This samples edges from a given graph. The edges sampled for a batch are placed in a subgraph before returning. In many link prediction tasks, negative edges are required to train a model. A negative edge is constructed by corrupting an existing edge in the graph. The current implementation support two ways of corrupting an edge: corrupt the head node of an edge (by randomly selecting a node as the head node), or corrupt the tail node of an edge. When we corrupt the head node of an edge, we randomly sample a node from the entire graph as the head node. It’s possible the constructed edge exists in the graph. By default, the implementation doesn’t explicitly check if the sampled negative edge exists in a graph. However, a user can exclude positive edges from negative edges by specifying ‘exclude_positive=True’. When negative edges are created, a batch of negative edges are also placed in a subgraph.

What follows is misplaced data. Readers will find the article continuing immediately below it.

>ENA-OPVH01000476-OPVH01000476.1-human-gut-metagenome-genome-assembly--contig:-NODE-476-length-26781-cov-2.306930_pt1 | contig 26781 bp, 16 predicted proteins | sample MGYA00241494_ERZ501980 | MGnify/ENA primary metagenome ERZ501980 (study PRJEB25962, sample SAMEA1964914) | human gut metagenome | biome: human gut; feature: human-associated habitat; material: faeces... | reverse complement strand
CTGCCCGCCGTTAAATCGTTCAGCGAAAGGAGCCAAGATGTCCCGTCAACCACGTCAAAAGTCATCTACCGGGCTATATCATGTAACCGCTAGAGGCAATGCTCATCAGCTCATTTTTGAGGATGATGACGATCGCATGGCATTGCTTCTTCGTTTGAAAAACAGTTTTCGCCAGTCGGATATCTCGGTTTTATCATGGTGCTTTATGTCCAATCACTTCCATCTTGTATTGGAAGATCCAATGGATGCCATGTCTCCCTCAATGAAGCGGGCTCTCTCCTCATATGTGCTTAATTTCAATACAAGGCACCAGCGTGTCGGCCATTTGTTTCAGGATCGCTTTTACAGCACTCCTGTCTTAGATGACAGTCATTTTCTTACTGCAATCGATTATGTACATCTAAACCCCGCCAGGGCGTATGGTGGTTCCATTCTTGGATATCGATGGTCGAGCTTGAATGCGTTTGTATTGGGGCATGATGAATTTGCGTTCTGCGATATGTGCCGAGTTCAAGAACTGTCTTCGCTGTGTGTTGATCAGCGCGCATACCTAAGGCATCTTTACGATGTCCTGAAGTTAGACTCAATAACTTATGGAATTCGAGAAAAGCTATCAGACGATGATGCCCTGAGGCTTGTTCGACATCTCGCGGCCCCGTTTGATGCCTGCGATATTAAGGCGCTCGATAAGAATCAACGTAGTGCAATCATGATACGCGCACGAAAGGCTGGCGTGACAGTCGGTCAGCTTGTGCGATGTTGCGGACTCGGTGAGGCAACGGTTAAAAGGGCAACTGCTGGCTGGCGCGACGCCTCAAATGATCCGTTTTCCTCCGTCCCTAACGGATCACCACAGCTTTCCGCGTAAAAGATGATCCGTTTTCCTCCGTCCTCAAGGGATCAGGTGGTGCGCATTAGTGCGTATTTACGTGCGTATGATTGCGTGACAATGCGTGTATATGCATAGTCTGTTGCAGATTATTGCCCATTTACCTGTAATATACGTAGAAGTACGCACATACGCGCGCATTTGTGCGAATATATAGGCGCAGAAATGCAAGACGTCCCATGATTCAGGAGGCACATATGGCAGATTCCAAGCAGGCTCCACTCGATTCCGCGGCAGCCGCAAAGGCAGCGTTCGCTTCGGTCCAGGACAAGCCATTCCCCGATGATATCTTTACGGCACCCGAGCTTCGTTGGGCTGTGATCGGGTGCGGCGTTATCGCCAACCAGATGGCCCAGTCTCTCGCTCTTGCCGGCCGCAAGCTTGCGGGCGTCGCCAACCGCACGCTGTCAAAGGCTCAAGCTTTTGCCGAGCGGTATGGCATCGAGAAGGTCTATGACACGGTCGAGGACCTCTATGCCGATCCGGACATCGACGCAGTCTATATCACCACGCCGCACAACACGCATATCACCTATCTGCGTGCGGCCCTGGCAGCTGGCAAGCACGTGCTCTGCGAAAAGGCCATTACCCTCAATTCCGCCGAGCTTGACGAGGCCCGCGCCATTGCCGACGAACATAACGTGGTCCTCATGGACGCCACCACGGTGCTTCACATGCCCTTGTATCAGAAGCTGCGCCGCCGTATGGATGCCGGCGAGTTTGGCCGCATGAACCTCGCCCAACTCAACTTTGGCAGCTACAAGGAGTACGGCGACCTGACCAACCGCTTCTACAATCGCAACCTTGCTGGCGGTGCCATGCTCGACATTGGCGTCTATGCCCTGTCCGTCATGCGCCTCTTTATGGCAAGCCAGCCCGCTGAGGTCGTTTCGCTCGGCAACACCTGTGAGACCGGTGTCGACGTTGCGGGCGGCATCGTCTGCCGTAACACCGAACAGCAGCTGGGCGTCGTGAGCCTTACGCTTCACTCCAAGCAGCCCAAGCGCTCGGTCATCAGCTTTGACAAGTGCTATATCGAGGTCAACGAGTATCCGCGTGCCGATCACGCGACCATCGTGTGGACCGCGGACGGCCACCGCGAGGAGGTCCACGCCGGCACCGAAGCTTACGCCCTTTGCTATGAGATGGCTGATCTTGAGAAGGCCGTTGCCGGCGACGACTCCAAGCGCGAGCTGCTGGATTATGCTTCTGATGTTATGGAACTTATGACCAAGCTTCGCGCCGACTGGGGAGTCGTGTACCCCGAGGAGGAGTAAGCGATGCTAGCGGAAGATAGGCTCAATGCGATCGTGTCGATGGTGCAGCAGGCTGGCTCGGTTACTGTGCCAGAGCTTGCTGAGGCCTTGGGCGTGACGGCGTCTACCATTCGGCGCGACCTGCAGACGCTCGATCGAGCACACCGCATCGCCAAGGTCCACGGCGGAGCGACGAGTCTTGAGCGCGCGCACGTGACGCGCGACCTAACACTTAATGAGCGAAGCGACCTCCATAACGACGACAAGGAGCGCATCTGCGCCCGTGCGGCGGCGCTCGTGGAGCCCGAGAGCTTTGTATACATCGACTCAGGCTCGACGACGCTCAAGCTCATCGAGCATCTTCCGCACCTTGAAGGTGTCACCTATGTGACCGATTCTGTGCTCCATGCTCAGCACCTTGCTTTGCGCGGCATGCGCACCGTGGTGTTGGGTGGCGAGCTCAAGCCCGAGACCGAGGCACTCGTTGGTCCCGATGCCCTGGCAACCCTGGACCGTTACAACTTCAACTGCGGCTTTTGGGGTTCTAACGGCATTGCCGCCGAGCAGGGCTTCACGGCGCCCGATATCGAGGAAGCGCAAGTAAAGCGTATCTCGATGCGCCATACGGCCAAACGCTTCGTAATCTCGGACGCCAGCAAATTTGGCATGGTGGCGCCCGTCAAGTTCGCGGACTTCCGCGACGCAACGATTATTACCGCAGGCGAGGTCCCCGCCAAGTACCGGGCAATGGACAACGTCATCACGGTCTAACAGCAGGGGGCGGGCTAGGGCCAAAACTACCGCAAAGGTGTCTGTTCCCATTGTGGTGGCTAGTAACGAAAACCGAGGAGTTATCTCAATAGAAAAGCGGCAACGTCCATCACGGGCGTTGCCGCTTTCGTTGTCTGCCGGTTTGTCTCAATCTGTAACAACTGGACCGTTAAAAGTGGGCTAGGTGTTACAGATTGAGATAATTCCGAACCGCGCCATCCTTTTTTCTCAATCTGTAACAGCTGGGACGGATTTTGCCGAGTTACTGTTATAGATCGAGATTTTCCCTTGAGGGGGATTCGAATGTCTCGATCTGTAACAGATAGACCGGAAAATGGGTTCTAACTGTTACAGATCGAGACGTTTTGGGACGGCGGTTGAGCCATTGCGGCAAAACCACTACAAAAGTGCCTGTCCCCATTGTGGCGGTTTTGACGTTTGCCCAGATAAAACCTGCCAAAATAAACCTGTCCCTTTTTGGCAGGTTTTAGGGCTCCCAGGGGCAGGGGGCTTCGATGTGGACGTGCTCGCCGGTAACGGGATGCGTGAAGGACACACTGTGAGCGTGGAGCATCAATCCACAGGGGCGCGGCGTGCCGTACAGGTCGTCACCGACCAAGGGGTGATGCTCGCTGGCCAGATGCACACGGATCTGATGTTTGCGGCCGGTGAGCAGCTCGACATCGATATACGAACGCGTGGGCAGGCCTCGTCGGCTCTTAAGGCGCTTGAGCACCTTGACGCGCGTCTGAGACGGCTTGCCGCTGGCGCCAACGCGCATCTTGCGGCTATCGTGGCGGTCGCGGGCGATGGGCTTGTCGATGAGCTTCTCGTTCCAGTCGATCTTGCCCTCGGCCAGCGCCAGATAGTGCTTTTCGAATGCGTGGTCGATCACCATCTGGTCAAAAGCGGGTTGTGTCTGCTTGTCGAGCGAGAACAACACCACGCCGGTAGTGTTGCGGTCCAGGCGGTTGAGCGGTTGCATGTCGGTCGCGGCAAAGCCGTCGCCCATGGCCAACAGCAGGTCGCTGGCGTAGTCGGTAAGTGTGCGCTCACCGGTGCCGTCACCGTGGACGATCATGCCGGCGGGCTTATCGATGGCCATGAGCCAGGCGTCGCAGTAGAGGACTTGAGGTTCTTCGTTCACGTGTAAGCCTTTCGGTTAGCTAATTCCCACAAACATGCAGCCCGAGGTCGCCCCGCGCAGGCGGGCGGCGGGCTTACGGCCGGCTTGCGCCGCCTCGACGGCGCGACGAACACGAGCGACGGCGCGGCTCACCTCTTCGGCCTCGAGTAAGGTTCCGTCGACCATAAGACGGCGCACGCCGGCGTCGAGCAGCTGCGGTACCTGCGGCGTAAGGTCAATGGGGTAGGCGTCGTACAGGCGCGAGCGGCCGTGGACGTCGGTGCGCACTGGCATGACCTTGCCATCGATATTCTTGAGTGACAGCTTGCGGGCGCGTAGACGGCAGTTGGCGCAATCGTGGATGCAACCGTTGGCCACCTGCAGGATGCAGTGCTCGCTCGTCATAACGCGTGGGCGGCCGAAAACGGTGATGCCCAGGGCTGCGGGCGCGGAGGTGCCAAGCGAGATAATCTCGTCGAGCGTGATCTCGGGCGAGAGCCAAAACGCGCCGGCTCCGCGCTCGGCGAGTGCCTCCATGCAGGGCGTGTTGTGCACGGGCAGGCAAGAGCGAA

Currently, negative_mode only supports:
 ‘head’: the negative edges are generated by corrupting head nodes with uniformly randomly sampled nodes,
 ‘tail’: the negative edges are generated by corrupting tail nodes with uniformly randomly sampled nodes,
 ‘chunkhead’: the negative edges are generated for a chunk of positive edges. It first groups positive edges into chunks and corrupts a chunk of edges together by replacing a set of head nodes with the same set of nodes uniformly randomly sampled from the graph.
 ‘chunktail’: the negative edges are generated by corrupting a set of tail nodes with the same set of nodes similar to ‘chunkhead’.
When we use chunked negative sampling, a chunk size needs to be specified. By default, the chunk size is the same as the number of negative edges.
The sampler returns EdgeSubgraph, where a user can access the unique head nodes and tail nodes directly.